Now that the trail racing season has wrapped up, it's time to start thinking about next year. I have some preliminary races in my head that I want to do for sure: Chippewa, Superior, Afton, Moose Mountain, and Wild Duluth. I'm sure others will fill in, such as Runnin' in the Ruff, Chester Woods, and In Yan Teopa. Before that, however, I need to decide on my goals for the off season, and how they will play into next season's races.
So, from now until mid-January:
R & R - but just for a week or two.
It's been a long, wonderful trail running season and I hope to still get out for an occasional fat ass run. But right now my left heel is still sore (self diagnosis = retrocalcaneal bursitis), so I need to let that heal up. I think I'll also need some new trail shoes, as I suspect that may be most of the culprit for this particular issue. And I need a mental break, so active rest (basically just doing activities for FUN rather than a specific purpose) is on the menu for the next couple of weeks.
Lose 5-10 lbs of fat.
This is actually more vague than it should be: 5 lbs is more realistic, but since I'm not overweight (I just weigh more than I ever have - thank you perimenopause), I will still be at a healthy weight whether I lose 0, 5, or 10 lbs. I will accomplish this by:
a) limiting caloric intake to 1600 +/- 100 calories per day, 5 days per week.
b) engaging in more high intensity cardio intervals (anaerobic 1x/week as well as aerobic 1x/week) to increase exercise post oxygen consumption (EPOC).
c) maintaining strength training 2-3x per week. I may combine some of this with the anerobic intervals.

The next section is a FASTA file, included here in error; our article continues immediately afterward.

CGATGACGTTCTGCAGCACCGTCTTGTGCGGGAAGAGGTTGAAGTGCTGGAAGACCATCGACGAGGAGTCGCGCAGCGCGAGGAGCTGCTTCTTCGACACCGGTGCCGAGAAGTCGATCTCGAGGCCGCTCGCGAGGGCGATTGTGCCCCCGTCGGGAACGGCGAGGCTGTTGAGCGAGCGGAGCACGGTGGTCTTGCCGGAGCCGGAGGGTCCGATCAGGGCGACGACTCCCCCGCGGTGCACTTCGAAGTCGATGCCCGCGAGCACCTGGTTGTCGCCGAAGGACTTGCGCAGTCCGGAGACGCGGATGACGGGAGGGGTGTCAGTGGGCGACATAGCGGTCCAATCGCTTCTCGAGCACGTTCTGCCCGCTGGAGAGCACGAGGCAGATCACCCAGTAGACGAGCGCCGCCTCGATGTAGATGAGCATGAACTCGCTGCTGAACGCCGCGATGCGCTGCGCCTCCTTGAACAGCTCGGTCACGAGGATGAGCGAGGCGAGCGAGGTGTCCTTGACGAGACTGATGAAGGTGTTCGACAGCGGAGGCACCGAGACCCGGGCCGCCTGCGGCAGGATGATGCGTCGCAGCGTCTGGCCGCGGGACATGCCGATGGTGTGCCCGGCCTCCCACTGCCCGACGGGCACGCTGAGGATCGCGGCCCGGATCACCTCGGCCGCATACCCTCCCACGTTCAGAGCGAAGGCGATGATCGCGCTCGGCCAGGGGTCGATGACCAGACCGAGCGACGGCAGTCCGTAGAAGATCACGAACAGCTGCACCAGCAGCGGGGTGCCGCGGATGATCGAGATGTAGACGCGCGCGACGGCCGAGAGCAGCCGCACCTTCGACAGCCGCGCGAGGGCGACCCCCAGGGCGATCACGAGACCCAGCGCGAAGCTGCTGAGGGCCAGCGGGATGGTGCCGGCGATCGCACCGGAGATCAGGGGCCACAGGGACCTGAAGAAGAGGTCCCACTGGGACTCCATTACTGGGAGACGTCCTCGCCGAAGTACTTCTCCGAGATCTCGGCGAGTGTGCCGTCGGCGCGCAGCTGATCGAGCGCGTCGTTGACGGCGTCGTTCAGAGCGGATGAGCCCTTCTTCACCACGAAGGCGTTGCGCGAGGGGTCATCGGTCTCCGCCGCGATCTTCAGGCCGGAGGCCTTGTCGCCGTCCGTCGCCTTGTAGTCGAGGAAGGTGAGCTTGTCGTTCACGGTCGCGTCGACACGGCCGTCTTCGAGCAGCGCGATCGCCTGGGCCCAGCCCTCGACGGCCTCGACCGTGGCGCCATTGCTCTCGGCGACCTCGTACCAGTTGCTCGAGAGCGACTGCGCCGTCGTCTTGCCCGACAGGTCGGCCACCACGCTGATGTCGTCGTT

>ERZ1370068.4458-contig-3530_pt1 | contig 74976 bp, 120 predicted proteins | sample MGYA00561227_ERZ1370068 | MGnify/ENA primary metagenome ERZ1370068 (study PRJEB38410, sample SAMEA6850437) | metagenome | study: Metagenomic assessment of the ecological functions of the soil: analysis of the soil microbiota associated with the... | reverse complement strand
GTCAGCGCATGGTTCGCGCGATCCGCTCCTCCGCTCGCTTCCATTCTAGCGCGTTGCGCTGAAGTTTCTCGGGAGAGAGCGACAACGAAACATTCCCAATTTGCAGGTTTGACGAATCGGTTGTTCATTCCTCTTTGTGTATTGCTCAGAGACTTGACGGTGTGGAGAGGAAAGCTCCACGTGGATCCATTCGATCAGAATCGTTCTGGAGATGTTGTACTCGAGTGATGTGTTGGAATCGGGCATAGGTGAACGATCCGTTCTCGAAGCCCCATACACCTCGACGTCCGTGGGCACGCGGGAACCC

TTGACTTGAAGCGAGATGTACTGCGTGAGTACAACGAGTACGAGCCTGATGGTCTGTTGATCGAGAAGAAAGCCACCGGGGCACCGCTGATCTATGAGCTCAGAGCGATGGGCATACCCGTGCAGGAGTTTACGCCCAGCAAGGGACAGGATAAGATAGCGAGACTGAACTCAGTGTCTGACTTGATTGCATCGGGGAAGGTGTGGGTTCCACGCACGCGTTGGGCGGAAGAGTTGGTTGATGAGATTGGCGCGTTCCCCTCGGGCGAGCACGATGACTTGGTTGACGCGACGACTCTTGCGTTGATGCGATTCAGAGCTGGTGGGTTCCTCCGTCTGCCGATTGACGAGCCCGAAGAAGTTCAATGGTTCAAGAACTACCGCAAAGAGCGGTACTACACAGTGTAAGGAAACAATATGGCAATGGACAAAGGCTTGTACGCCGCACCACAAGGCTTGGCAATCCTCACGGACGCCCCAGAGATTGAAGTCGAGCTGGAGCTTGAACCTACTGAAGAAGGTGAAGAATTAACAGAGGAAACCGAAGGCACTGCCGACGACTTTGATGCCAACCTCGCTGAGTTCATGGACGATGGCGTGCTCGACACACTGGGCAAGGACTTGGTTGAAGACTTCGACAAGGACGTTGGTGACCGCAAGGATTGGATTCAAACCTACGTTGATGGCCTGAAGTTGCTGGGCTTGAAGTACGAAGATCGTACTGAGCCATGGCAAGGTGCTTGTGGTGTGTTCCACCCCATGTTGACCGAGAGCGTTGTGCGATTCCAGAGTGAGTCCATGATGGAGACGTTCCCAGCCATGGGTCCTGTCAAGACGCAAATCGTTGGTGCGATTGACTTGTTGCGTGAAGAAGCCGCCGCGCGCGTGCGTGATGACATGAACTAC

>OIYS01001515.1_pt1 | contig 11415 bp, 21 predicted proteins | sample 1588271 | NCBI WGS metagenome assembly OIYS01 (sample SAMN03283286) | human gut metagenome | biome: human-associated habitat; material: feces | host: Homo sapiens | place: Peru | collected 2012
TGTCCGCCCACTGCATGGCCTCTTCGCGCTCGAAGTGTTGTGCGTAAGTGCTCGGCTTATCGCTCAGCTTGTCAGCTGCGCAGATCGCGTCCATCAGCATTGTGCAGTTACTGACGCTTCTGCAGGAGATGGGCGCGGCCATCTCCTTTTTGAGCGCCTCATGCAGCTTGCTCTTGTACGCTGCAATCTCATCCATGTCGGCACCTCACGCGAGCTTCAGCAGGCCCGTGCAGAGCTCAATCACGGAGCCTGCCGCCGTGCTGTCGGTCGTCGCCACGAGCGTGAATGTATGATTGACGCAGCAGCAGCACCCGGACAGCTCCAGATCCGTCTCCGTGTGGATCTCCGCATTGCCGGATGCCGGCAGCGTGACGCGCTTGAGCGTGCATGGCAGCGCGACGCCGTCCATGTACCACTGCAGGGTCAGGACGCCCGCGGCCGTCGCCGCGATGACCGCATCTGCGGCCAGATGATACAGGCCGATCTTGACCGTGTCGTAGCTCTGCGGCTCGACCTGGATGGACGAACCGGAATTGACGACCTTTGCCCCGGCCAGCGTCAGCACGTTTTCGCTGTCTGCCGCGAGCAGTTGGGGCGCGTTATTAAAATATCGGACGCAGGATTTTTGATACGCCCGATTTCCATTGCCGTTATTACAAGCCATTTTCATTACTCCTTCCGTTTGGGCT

d) still doing some moderate intensity aerobic exercise including cross training (running, snow shoeing, rowing, biking, stair stepping) 2-3x/week.
e) dropping the bicep curls with Summit Extra Pale Ale from my routine.
I am about as flexible as a redwood. As trees go, redwoods are pretty pliable, but.... I am not a tree. I will accomplish this by:
a) Self myofascial release using a biofoam roller. I have 2 of them, so I can do it in my living room every day if I choose to. No excuses!
b) Yoga sounds more interesting to me than static stretching, but I don't really want to drive to the gym in the evening to get into a class (and the class schedules change frequently). I see myself sticking to this more successfully if I do it in my living room in the evening as a relaxation thing immediately following the self myofascial release. In reality, it will probably be static stretching (or the PNF stretches that I can do myself without a partner) rather than yoga most of the time, but I've gotta start doing something. Preferrably most days of the week.
Correct muscle imbalances.
We've all got 'em and I am no exception. I'll accomlish this by:
a) doing a musculoskeletal assessment on myself to dial things in more precisely and monitor how what I've been doing has been working. Good thing I do this for a living, so I know exactly what I need to do.
b) Now I just have to do it more regularly ;)
Maintain a running base.
...even if it's minimal, so that I can jump in to my planned run training schedule beginning in mid-January in preparation for the Chippewa Moraine 50K in April. Up until then, most of my running will be at an easy pace and probably under 10 miles/run depending on how the heel and knees are feeling. I have a vague idea of what my Chippewa training schedule will be once we get to mid-Jan, but will not solidify it until assessments tell me what my strengths/weaknesses are at that time. Since I am historically weakest with strength endurance, I feel pretty confident that there will be lots of hills in my future.
Enjoy the offseason!
One Mile No Walking
2 days ago